Students in the Field: Family Medicine in Waitsfield, Vt.

uvmmedicine blogger Jennifer Boccia '20
uvmmedicine blogger Jennifer Boccia ’20

Primary care physicians equipped to practice in rural locations are in dire need across the country. According to the Centers for Disease Control, there’s a “striking gap” in health between rural and urban Americans. The causes are complex, but socioeconomic conditions and access to healthcare play a role.   Rural Americans have higher rates of cigarette smoking, high blood pressure, and obesity, according to the CDC. They also have higher rates of poverty, and are less likely to have health insurance. All of this translates into patients who are more at risk for death from preventable causes as compared to their urban counterparts. In this series on the UVM Larner College of Medicine blog, we explore what students experience during rotations in more rural areas, and how it shapes their thinking about their own career paths and the practice of medicine overall.

In this second post in the series, Jennifer Boccia ’20 talks about her family medicine clerkship at Mad River Health Center in Waitsfield, Vt., a small village nestled in the heart of the Green Mountains.

What was a typical day like? What kinds of patient complaints/conditions/procedures did you generally see?
A typical day for me starts at 8 a.m.  Depending on the number of patients scheduled and the type of visit, I may see patients first by myself and then come back in with a preceptor, or my preceptor and I might go in at the same time and work together.  During my lunch break I typically work on other required assignments for the clerkship – online cases or my community health project. Patient conditions run the gamut from well-visit to acute issues that warrant us calling the ambulance to transport them to the emergency department. One of the most important things is to keep in mind screening and well-care even if someone is here for an acute visit; it may be the only contact they have with the health system for quite some time. It’s also been really interesting to see patients for an acute complaint and then see them again in a week or two for a follow-up and get to know how their condition has progressed and what further workup, if any, is indicated as time goes on.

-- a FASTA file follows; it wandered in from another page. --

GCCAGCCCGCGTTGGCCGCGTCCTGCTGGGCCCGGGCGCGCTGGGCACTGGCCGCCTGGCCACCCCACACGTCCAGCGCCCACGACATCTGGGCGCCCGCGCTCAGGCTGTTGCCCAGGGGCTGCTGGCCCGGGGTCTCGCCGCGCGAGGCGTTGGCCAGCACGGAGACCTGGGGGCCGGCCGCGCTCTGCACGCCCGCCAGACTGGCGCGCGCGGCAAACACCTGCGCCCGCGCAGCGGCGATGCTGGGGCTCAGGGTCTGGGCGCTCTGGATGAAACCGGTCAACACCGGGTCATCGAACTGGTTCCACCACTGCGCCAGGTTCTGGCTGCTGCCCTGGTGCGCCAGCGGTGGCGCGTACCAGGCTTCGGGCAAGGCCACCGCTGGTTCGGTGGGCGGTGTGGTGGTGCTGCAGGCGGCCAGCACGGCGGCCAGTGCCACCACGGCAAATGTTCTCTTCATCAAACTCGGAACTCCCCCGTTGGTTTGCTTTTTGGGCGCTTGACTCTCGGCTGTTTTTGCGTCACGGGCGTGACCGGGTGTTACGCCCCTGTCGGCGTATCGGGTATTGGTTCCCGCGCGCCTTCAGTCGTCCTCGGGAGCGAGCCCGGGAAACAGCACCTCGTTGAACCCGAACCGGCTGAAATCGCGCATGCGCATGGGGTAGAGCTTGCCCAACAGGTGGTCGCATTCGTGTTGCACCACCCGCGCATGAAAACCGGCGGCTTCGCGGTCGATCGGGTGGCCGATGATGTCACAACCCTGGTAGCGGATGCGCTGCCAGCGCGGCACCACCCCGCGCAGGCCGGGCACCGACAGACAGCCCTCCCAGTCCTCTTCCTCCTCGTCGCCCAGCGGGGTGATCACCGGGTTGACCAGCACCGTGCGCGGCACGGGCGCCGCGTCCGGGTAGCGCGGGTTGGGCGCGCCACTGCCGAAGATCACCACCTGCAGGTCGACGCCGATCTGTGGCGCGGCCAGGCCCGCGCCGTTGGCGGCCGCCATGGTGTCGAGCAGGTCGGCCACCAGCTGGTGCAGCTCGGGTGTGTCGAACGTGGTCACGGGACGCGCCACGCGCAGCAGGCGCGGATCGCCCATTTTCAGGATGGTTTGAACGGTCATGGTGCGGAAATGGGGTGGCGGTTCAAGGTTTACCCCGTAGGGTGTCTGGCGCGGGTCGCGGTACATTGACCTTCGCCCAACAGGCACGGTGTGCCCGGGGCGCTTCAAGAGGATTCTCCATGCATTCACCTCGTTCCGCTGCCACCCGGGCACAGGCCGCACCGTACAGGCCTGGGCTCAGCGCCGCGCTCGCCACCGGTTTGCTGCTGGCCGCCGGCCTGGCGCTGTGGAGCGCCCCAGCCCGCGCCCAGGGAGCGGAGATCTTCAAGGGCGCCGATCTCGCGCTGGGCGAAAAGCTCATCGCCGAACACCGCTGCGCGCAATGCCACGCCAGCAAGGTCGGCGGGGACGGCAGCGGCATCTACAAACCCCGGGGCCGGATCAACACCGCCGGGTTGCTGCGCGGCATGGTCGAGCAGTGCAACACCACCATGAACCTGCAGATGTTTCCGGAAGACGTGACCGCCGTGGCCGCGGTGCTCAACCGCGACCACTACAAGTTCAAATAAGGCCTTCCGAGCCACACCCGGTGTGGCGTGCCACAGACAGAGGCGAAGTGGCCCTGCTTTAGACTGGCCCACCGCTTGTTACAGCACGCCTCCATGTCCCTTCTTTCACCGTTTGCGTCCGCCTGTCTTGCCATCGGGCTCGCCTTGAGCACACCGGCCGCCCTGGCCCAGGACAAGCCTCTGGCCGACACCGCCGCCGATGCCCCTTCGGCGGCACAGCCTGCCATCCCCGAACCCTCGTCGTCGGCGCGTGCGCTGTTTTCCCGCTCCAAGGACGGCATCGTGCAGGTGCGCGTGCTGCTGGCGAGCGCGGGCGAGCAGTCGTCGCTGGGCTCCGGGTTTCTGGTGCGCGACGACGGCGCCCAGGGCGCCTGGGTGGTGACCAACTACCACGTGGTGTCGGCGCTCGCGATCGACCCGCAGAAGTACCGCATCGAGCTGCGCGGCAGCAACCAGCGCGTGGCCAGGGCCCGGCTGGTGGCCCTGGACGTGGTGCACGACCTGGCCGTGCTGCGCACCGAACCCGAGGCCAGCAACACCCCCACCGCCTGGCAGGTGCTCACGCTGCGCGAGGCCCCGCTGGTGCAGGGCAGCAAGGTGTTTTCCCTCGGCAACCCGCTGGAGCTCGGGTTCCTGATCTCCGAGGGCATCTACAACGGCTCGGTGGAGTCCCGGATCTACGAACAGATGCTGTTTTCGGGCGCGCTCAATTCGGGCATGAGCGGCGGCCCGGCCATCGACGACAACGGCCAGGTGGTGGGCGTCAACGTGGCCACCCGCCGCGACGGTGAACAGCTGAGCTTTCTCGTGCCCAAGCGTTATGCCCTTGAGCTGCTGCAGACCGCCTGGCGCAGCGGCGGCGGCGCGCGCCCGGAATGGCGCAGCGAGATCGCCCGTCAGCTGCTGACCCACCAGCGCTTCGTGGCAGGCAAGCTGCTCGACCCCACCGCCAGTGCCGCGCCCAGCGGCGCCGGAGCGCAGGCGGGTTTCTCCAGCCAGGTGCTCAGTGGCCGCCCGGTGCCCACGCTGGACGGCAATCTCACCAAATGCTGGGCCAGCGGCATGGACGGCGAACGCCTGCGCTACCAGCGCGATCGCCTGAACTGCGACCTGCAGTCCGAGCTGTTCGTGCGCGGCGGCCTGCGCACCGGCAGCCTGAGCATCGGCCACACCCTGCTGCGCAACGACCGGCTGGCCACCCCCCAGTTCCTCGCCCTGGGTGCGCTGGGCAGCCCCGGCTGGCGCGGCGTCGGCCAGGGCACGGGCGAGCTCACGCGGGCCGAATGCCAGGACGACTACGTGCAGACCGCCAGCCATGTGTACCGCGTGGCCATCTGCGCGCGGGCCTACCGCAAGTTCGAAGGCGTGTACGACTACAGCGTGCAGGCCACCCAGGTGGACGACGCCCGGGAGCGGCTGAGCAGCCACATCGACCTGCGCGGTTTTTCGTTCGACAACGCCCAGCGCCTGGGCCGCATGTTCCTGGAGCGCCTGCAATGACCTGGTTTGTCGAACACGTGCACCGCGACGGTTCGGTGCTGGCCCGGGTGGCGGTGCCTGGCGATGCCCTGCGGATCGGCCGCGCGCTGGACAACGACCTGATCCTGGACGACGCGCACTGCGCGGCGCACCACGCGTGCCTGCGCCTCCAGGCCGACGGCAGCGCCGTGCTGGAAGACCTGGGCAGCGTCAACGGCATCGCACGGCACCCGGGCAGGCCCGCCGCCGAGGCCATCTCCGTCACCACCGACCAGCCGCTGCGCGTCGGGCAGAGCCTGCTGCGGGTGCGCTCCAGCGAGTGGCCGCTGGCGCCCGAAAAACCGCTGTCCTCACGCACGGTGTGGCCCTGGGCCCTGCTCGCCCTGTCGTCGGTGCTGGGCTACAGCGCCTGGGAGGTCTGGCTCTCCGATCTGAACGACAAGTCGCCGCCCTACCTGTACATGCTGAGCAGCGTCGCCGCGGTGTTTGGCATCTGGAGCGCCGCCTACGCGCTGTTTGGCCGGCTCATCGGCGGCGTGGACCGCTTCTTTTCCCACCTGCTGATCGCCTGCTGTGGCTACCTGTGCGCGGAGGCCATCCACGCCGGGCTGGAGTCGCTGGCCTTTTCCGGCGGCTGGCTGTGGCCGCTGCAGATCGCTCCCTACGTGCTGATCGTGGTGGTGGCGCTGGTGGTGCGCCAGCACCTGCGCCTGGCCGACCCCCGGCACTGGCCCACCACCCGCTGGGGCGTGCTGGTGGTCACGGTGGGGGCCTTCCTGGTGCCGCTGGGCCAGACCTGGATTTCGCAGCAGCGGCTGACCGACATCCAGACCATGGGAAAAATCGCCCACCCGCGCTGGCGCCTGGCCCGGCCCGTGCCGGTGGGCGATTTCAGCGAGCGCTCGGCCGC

Seems like you spend a lot of time with one or two preceptors  – what was that like? What did you learn from them?
It’s wonderful to have the opportunity to work with different people and get the advantage of their differing backgrounds. It’s not just valuable in terms of physical exam skills; observing the different ways and the different styles of each physician as they talk to patients and get their stories is great. Everyone has a unique style, and the more exposure we get as students to different physicians the easier it is to develop and refine our own personal touch.

What surprised you about working in a rural location like Waitsfield? What were some things you learned or took away that you didn’t expect?
I don’t think I really appreciated what a key role in the community rural health offices play. I live locally and even in such a short time it’s changed how I look at the community around me. If I go to a community event now I look around and see people that I may have seen in the office. I am exquisitely aware of the privilege of holding their health information and being involved in providing their health care. The people I see in the office are neighbors; they work in or own the local businesses that I frequent; they are the relatives of people I know well.  It’s a profound feeling to be trusted with the health and well-being of so many people in such a tight-knit community.

Do you have any interest in practicing in a rural location? How has this experience helped to shape your thinking about practicing in rural areas versus larger cities or suburban areas?
I’m fairly confident that I want to work in a rural area.  While I appreciate the resources and organization of a larger academic medical center, I know that I want to live and work in rural Vermont. I enjoy the resourcefulness of having to make do with what you have available, and the intimacy of caring for a community that you love and of which you are a part.

 

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